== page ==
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Old 22nd June 2008
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TerryP TerryP is offline
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Default How did you learn to program?

How did you learn to program?


Perhaps a stupid question but one I wonder about since I'm one of few people in my area that took it up. For me, I have no true idea of why I started to learn programming but this November it will be three years since and two since I've considered myself capable of doing anything worth while...


I started out on the tutorial at cplusplus.com with no prior experience. Managed to figure out a starting IDE/Compiler from cprogramming.com (Dev-C++ / MinGW). I read an article called teach yourself to program in 10 years. I figured, this stuff is rocket science compared to what I knew already, so taking 15-20 years to learn wouldn't be too far fetched for me.


One day I found a tutorial on Perl and got bored after the second section or so and dumped it. I ended up using the manual pages the first time I had to use Perl for a task, although later I would check-out the llama book last year when I wanted to make a new friend of it.

One of the books I bought at a library book sale was the old Java Sourcebook by Ed Anuff, which I enjoyed reading about the language and OOP but it made me realize I didn't want to actually write Java code >_>

I've never considered myself talented at programming, starting with C++ was probably a bad idea to say the least. Like chess... Something I enjoy more then excelled at.

At various times, I did a few small programs in C++ to test my understanding of basic things, stuff like an Integer Calculator that must be implemented such and such way, etc.


One day I was coming off a web search and found a thing about using the compiler directly instead of the IDE, and I found it was part of a C Tutorial and read on.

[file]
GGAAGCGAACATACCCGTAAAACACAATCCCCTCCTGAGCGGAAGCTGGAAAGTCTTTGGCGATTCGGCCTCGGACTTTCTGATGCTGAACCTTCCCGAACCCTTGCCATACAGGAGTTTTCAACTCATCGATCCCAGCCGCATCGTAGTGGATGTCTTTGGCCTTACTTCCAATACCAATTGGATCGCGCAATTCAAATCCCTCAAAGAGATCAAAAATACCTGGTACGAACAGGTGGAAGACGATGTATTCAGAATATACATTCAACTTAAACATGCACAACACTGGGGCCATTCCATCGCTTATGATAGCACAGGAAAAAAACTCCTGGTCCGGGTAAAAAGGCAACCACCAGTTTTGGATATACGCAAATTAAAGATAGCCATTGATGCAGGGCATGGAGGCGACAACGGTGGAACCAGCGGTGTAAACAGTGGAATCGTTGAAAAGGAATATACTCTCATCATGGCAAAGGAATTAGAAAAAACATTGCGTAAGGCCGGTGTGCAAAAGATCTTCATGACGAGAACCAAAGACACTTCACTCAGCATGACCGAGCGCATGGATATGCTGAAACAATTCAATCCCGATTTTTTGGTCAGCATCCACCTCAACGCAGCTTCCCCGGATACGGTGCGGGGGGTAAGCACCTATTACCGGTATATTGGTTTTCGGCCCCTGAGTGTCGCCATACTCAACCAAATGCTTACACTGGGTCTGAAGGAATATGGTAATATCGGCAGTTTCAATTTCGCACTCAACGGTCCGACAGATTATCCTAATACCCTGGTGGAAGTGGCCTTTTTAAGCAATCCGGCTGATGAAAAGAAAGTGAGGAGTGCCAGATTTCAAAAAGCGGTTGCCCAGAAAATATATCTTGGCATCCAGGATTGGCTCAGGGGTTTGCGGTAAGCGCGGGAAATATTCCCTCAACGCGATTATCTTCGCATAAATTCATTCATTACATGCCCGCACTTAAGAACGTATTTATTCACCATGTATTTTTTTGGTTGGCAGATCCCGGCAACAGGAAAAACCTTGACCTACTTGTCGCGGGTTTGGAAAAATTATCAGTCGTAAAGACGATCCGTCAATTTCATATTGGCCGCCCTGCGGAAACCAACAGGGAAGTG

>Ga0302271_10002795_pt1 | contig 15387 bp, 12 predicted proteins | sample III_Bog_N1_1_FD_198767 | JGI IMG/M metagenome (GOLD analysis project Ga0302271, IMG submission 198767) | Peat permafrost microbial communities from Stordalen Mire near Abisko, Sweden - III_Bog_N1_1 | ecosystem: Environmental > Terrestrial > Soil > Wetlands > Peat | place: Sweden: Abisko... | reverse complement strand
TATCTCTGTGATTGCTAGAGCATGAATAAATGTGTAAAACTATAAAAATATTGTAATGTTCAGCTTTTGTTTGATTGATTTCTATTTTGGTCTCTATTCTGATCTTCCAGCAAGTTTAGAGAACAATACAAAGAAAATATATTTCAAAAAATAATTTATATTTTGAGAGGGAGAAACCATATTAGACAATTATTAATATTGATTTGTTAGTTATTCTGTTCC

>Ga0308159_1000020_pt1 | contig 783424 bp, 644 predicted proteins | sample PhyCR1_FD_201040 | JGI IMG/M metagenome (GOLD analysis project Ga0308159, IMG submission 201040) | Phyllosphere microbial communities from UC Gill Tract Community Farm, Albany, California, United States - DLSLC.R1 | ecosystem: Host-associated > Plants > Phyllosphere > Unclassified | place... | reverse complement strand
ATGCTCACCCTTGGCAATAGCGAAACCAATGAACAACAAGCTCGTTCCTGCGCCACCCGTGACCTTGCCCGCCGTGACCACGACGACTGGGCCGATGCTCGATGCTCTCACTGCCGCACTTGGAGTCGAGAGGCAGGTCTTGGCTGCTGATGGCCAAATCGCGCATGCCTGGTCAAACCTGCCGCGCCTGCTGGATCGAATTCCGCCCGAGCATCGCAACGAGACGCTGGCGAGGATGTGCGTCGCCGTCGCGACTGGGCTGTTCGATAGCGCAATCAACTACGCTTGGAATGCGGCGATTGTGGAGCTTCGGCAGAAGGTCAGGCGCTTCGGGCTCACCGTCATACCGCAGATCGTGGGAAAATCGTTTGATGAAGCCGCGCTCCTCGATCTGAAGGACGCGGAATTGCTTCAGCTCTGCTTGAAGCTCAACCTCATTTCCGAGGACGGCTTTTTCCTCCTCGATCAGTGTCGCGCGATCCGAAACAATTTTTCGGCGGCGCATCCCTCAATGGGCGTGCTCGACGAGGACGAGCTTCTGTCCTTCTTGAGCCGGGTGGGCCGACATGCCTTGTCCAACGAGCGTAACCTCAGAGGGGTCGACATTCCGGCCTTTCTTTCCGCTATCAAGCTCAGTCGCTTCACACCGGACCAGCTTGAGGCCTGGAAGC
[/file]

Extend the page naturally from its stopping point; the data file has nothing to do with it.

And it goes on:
I had always been curious about what C would look like, having been playing with C++ already. The first time I had ever seen some form of C, was the Win32 API -- which had me raising my hands in disgust in nanoseconds. So it was really strange to see that tutorial and I never again looked at the windows api's (and hope to keep it that way).


The authors sense of humor in that C tutorial managed to keep me entertained and I started learning more, C eventually became my primary language.

Learning the syntax of a few languages was easy, actually creating programs was a bit harder. So I concentrated more so on reading and understanding rather then being told off by gcc.


By the time I started to use FreeBSD, I also was scouring Wikipedia as I always do, reading everything of interest (especially computer related). I got curious about how the various programs I was using in /bin:/usr/bin worked. So when I got /usr/src cvsuped, I started to read.

Analyzing bits and pieces of small programs, sometimes copying them to my home directory and fiddling around, recompiling and seeing what happened. I read and read, poking around the source tree -- seeing what was done by people that actually (or hopefully) knew what the frig they were doing.

One day, I started to write a small program after hours that satisfied my opinion that cat is for concatenating files not viewing one file without using a pager/editor. To make it more interesting, I made it able to skim off the top and the bottom of files similar to head and tail.

That's how I learned to use a debugger lol.


Eventually as things happened out, a group I'm involved with ousted their lead admin for misconduct and a friend of mine took over as webmaster. Being the only other person with some programming experience this side of QBasic other then the old admin. I got asked to work on some of the PHP code, a language I never learned or used +S.



Fast forward almost 3-4 years, a several more languages, many more implementing "Hmm, I wonder if ..." programs, and a lot of reading and writing code later and I've learned enough to get my tasks done.


Repetitive tasks usually get handed off to Bourne, quickies to Perl, web pages on first come first serve, and Qt makes me glad that I learned about C++, since I needed it when I learned Python in order to use PyQt lol.


And now that I'm in my friends webmasters boots, if I ever bump into our collective predecessors that did most of the original web work, I would like to shove their collage educations up their hindquarters one line of code at a time :-P


So for me, learning really has been a couple of years of reading and writing code. No teacher, no collage, no courses, just tutorials, documentation, and source code.
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Last edited by TerryP; 2nd November 2008 at 05:17 PM.
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